Sewing machines are an integral part of the workflow at most marine fabrication shops. But while fabricators may be careful about the machines they buy, and work to keep them operating properly, there are other aspects of the sewing operation that deserve attention.
Just the way a shop’s sewing workstations are set up can increase efficiency, says James Foster, owner of Heber Springs Marine Upholstery Inc., in Heber Springs, Ark. Foster leans toward sewing machines that have some versatility, but he says his shop works more efficiently when its machines are outfitted in specific ways.
“It seems to work better for us to have a machine specifically set up with, for instance, a welting foot, so you’re not constantly changing feet,” he explains. “I can understand why people would use one machine—they have ‘their’ station set up and they do several different things—but we have a machine for seating projects and a machine set up for canvas. We’ve just found the workflow goes better if you have a machine set up specifically for each use.”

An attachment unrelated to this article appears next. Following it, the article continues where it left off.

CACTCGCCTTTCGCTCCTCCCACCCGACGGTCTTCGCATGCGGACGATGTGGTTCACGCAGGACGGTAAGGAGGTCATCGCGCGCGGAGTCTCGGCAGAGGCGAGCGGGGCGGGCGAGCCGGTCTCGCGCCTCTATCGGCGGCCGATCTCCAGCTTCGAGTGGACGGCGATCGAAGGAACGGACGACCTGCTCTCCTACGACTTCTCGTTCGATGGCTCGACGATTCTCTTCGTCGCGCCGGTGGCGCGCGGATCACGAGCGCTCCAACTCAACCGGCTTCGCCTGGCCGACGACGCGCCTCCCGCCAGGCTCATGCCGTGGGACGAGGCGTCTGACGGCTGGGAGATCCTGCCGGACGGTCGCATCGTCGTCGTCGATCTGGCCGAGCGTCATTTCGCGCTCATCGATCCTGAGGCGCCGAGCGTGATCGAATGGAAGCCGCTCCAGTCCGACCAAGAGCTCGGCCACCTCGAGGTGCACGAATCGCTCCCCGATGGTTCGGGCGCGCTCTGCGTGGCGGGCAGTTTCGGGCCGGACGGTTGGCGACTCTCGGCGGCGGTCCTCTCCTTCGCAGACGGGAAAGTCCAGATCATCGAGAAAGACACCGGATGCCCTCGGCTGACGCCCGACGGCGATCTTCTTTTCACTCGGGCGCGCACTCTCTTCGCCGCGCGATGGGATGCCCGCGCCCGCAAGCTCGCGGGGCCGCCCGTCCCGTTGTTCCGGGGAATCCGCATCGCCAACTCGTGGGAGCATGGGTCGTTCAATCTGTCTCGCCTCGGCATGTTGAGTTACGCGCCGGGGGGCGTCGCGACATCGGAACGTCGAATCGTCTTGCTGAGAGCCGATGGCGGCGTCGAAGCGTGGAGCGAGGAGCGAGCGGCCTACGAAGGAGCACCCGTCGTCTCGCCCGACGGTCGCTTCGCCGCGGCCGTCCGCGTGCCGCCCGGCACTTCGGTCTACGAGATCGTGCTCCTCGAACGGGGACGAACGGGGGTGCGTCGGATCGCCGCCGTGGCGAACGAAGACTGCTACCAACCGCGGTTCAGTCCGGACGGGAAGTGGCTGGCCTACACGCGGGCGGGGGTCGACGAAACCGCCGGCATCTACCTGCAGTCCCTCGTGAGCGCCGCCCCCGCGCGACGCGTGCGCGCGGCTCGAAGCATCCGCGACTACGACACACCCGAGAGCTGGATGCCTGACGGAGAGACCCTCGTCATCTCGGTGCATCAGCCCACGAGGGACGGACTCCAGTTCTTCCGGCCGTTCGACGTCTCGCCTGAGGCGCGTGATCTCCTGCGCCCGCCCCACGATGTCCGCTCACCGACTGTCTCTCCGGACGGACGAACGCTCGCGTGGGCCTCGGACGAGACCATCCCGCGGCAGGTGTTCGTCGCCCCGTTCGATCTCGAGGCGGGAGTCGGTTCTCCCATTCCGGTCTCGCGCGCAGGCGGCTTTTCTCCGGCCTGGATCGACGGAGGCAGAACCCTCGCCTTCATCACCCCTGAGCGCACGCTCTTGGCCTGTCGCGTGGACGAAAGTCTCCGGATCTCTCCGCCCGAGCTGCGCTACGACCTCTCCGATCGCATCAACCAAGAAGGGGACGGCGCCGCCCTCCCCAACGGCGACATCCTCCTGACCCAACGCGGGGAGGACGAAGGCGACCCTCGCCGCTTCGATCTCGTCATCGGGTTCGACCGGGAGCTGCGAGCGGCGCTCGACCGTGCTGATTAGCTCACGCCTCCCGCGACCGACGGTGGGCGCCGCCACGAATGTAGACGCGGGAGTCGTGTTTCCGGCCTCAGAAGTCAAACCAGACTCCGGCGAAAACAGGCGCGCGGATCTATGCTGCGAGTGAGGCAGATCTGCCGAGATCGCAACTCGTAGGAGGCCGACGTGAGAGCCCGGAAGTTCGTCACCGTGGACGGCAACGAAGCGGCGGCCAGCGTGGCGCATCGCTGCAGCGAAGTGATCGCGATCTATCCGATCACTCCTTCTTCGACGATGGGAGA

Foster also says fabricators need to take the time and effort to set up a comfortable workstation, a lesson he learned watching his father suffer back problems from sewing. “You’ve got to have seating that promotes good posture,” says Foster. “And it should be easy to get in and out of the workstation.”
In addition, says Foster, it’s important for fabricators to make sure their workstation has proper lighting.